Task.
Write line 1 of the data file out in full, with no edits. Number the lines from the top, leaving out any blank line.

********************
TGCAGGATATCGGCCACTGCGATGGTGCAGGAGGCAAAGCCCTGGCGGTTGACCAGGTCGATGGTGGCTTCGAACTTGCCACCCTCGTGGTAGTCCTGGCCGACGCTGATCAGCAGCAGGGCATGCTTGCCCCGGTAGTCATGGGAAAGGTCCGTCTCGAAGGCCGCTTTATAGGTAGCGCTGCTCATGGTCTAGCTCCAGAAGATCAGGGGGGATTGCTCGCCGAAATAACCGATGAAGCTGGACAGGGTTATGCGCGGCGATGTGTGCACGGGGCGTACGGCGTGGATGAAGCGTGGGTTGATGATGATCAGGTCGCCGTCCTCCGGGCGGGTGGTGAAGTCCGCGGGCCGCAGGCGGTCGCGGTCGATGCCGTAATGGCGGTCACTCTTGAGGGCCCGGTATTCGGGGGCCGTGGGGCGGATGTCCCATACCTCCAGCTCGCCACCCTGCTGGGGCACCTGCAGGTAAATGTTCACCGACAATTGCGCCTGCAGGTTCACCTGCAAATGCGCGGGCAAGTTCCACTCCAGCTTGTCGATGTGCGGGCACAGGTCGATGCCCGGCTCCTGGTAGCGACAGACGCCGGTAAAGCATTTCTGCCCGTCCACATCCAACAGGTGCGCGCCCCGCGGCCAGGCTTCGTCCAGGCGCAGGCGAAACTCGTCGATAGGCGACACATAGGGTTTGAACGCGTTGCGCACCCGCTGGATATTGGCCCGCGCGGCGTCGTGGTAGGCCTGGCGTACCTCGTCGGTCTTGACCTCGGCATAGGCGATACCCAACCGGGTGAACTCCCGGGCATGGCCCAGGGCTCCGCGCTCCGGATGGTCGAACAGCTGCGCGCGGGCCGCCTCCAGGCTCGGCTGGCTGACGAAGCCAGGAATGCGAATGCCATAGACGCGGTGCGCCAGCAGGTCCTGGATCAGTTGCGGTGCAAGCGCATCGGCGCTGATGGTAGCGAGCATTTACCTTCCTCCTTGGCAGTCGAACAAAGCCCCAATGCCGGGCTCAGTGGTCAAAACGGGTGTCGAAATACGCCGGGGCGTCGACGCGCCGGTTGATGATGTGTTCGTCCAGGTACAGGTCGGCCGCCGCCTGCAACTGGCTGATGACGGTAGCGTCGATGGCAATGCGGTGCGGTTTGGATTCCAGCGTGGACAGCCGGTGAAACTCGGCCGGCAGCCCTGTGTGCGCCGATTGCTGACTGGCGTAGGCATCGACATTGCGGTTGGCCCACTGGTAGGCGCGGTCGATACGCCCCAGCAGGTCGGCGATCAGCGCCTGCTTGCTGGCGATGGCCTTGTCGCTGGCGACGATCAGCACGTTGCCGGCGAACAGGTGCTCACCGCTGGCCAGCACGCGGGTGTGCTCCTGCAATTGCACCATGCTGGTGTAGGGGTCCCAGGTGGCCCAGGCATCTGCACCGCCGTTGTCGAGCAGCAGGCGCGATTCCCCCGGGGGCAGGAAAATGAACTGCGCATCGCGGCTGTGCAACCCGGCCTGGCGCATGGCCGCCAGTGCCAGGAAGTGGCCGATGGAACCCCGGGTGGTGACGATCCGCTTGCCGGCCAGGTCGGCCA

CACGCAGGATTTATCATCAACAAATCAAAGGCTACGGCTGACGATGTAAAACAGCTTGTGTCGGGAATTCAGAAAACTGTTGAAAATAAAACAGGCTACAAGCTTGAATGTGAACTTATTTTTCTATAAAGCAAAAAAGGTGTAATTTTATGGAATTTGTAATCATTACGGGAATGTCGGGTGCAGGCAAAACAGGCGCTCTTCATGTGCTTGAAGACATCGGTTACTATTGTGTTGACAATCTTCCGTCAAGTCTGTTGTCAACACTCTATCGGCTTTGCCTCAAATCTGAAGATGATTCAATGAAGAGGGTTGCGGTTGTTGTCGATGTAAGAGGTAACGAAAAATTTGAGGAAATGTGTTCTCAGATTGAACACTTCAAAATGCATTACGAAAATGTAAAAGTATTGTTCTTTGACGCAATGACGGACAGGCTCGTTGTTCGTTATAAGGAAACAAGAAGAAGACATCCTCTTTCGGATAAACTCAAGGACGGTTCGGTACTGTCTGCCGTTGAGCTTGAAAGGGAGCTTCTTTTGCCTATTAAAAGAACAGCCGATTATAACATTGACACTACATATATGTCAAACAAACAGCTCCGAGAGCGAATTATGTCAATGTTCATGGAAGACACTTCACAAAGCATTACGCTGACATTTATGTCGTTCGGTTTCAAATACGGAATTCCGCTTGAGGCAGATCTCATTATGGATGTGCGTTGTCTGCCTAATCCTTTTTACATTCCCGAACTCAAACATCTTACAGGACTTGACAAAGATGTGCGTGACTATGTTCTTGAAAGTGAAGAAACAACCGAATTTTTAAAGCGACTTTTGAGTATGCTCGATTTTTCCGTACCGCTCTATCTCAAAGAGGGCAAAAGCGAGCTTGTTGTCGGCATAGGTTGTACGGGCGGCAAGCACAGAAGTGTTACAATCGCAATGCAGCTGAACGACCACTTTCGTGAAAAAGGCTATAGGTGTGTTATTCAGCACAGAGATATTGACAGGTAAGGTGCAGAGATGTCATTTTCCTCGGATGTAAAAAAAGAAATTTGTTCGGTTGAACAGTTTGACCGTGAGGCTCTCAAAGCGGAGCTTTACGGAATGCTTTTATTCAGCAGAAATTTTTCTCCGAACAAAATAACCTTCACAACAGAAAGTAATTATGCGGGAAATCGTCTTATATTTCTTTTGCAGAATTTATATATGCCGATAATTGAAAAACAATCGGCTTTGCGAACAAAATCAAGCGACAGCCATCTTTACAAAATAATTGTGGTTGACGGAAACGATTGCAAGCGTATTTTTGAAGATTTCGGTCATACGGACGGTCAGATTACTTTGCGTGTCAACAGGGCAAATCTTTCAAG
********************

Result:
TGCAGGATATCGGCCACTGCGATGGTGCAGGAGGCAAAGCCCTGGCGGTTGACCAGGTCGATGGTGGCTTCGAACTTGCCACCCTCGTGGTAGTCCTGGCCGACGCTGATCAGCAGCAGGGCATGCTTGCCCCGGTAGTCATGGGAAAGGTCCGTCTCGAAGGCCGCTTTATAGGTAGCGCTGCTCATGGTCTAGCTCCAGAAGATCAGGGGGGATTGCTCGCCGAAATAACCGATGAAGCTGGACAGGGTTATGCGCGGCGATGTGTGCACGGGGCGTACGGCGTGGATGAAGCGTGGGTTGATGATGATCAGGTCGCCGTCCTCCGGGCGGGTGGTGAAGTCCGCGGGCCGCAGGCGGTCGCGGTCGATGCCGTAATGGCGGTCACTCTTGAGGGCCCGGTATTCGGGGGCCGTGGGGCGGATGTCCCATACCTCCAGCTCGCCACCCTGCTGGGGCACCTGCAGGTAAATGTTCACCGACAATTGCGCCTGCAGGTTCACCTGCAAATGCGCGGGCAAGTTCCACTCCAGCTTGTCGATGTGCGGGCACAGGTCGATGCCCGGCTCCTGGTAGCGACAGACGCCGGTAAAGCATTTCTGCCCGTCCACATCCAACAGGTGCGCGCCCCGCGGCCAGGCTTCGTCCAGGCGCAGGCGAAACTCGTCGATAGGCGACACATAGGGTTTGAACGCGTTGCGCACCCGCTGGATATTGGCCCGCGCGGCGTCGTGGTAGGCCTGGCGTACCTCGTCGGTCTTGACCTCGGCATAGGCGATACCCAACCGGGTGAACTCCCGGGCATGGCCCAGGGCTCCGCGCTCCGGATGGTCGAACAGCTGCGCGCGGGCCGCCTCCAGGCTCGGCTGGCTGACGAAGCCAGGAATGCGAATGCCATAGACGCGGTGCGCCAGCAGGTCCTGGATCAGTTGCGGTGCAAGCGCATCGGCGCTGATGGTAGCGAGCATTTACCTTCCTCCTTGGCAGTCGAACAAAGCCCCAATGCCGGGCTCAGTGGTCAAAACGGGTGTCGAAATACGCCGGGGCGTCGACGCGCCGGTTGATGATGTGTTCGTCCAGGTACAGGTCGGCCGCCGCCTGCAACTGGCTGATGACGGTAGCGTCGATGGCAATGCGGTGCGGTTTGGATTCCAGCGTGGACAGCCGGTGAAACTCGGCCGGCAGCCCTGTGTGCGCCGATTGCTGACTGGCGTAGGCATCGACATTGCGGTTGGCCCACTGGTAGGCGCGGTCGATACGCCCCAGCAGGTCGGCGATCAGCGCCTGCTTGCTGGCGATGGCCTTGTCGCTGGCGACGATCAGCACGTTGCCGGCGAACAGGTGCTCACCGCTGGCCAGCACGCGGGTGTGCTCCTGCAATTGCACCATGCTGGTGTAGGGGTCCCAGGTGGCCCAGGCATCTGCACCGCCGTTGTCGAGCAGCAGGCGCGATTCCCCCGGGGGCAGGAAAATGAACTGCGCATCGCGGCTGTGCAACCCGGCCTGGCGCATGGCCGCCAGTGCCAGGAAGTGGCCGATGGAACCCCGGGTGGTGACGATCCGCTTGCCGGCCAGGTCGGCCA